Music is an element of film that is vital, yet often overlooked. Braff’s grasp of music is amazing. Like with his previous film, his music choices and placement furthered the story, and heightened the emotions.

Being an ‘arty’ film, it may not be for everyone, but there are sure to be a lot of people that will love the film. At times I have seen independent films like this, and felt they were trying too hard to be edgy and they only end up failing miserably. You can be sure this is not the case with Wish I Was Here.

Unfortunately, reviews haven’t been overly positive. While there are those that do see it for the brilliant film that it is, others have commented that it is too simplified and generic.

This may sound like a gush-fest…and that’s because it is. There are so many films that have earned millions of dollars that are nowhere near as fantastic as this one is, and are only popular because supposed ‘A-Listers’ are in them. When you can shout your support for a meaningful film like this, you pretty much have to.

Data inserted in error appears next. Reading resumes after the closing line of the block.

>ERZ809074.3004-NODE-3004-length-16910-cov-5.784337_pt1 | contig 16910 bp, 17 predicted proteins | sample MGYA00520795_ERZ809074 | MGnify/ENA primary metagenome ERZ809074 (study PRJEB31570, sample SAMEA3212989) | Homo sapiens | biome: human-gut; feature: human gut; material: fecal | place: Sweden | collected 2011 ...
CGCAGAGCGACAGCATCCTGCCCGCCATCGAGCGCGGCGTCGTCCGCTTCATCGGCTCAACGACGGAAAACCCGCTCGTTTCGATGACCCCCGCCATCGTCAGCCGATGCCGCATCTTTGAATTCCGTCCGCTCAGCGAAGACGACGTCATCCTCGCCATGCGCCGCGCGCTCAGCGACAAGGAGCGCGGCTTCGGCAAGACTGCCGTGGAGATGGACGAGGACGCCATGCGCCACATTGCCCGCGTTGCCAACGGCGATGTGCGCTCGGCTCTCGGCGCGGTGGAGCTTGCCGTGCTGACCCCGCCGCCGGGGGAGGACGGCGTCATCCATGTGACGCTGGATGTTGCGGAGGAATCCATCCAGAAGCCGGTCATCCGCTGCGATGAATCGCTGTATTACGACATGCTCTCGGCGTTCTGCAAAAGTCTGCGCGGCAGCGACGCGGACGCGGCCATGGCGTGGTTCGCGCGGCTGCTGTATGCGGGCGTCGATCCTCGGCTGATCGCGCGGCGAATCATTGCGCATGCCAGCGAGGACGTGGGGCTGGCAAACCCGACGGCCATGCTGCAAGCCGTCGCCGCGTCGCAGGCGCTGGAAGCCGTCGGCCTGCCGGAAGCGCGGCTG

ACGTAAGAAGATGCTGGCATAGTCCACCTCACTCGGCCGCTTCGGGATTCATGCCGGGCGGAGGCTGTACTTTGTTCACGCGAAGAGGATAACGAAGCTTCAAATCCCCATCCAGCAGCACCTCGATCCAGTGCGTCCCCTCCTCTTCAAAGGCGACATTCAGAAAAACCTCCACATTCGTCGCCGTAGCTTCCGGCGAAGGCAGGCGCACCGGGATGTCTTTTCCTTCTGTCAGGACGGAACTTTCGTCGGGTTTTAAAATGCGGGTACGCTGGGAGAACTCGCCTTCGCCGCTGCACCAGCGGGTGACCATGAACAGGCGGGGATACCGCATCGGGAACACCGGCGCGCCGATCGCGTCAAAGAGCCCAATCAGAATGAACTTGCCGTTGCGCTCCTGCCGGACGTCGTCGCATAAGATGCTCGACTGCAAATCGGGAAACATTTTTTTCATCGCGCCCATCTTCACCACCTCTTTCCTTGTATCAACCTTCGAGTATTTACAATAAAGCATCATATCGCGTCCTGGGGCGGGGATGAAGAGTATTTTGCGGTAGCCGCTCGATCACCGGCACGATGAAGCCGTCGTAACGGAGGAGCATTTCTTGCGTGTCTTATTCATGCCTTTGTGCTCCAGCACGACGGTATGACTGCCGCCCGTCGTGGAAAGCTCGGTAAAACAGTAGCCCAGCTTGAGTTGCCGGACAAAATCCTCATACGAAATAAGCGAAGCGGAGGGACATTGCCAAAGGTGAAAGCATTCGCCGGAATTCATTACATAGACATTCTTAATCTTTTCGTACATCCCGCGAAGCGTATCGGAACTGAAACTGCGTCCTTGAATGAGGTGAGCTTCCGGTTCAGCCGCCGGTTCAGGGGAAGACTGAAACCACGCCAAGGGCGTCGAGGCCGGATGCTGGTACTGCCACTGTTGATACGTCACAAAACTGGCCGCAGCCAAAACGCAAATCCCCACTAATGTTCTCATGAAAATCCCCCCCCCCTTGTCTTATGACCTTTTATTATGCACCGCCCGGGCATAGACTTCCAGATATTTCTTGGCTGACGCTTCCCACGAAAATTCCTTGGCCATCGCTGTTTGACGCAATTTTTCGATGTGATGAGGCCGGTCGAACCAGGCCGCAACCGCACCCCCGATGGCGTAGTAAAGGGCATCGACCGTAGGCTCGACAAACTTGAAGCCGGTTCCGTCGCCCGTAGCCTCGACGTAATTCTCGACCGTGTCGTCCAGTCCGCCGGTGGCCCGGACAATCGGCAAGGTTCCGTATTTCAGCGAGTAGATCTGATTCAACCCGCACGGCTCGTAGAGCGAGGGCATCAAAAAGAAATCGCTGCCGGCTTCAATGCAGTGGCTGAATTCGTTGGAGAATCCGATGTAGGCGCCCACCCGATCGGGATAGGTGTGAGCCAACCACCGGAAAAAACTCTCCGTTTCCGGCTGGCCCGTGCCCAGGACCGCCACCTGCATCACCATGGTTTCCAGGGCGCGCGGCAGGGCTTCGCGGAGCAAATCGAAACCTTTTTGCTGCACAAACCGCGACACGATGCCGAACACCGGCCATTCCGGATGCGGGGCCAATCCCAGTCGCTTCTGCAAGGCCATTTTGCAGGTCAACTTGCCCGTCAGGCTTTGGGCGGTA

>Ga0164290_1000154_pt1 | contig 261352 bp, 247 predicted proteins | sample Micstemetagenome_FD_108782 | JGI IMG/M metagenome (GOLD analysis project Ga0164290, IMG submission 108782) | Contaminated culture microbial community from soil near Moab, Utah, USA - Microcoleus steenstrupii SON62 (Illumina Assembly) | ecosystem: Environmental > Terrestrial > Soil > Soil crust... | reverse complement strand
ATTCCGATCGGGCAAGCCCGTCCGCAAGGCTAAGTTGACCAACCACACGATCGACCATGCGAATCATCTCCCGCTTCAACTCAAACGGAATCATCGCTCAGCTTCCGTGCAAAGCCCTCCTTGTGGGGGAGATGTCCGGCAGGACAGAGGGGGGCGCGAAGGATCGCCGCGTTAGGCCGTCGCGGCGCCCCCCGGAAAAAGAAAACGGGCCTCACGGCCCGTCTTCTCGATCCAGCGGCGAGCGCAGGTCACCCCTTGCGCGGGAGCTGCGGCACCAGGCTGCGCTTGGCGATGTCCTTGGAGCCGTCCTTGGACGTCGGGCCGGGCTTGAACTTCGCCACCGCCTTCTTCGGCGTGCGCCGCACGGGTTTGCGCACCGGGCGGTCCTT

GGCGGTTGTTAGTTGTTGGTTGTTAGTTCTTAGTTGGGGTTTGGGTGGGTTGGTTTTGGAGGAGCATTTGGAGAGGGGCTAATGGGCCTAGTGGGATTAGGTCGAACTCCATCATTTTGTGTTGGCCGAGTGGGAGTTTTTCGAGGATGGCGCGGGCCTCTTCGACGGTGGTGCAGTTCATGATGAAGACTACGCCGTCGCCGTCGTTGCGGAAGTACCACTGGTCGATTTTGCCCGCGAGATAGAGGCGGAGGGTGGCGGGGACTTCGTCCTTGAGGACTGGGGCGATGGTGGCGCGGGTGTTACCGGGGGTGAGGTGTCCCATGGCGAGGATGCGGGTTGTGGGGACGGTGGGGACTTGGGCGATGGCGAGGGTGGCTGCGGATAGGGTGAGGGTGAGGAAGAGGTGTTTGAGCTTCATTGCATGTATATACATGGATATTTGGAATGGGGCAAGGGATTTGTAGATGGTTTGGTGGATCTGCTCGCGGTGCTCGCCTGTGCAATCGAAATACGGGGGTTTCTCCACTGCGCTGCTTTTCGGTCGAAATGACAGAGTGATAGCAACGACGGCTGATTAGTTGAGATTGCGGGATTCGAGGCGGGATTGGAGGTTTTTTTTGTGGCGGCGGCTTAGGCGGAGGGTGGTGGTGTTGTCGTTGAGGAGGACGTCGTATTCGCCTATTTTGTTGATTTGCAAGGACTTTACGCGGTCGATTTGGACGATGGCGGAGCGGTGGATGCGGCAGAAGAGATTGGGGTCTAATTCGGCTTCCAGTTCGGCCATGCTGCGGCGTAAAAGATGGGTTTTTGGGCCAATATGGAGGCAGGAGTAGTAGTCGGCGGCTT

4 out of 5 stars

The Best of Me (2014) – Review

As seen on CinemaParadiso.

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Only rarely do I like a film like this, and then I usually only watch them late at night when no one is there to catch me. The Best of Me is the film adaptation of the novel by Nicholas Sparks. I don’t have a lot of experience with works by Sparks, but I do know that he has a lot of devoted fans. It’s a good story that – without giving away too much – shows that Sparks is interested in improving his writing. Worth the watch and sure to give you two hours of entertainment.

The Best of Me begins with young Romeo-and-Juliet-esque lovers. Amanda and Dawson are from different backgrounds, with Amanda’s family making it more than clear that she is too good for him. It isn’t until Dawson finds himself on the wrong side of the law and in prison that he knows that isn’t the right life for Amanda, and he tells her goodbye. But as the saying goes, it’s a small world. Twenty years pass and Dawson and Amanda reunite. Amanda – unhappily married and with a family – is torn between the life she always wanted, the life she has, and the life she still desires. To make matters even worse, trouble once again comes looking for Dawson. Will Dawson and Amanda finally be able to let go of the past, or has their story only just begun?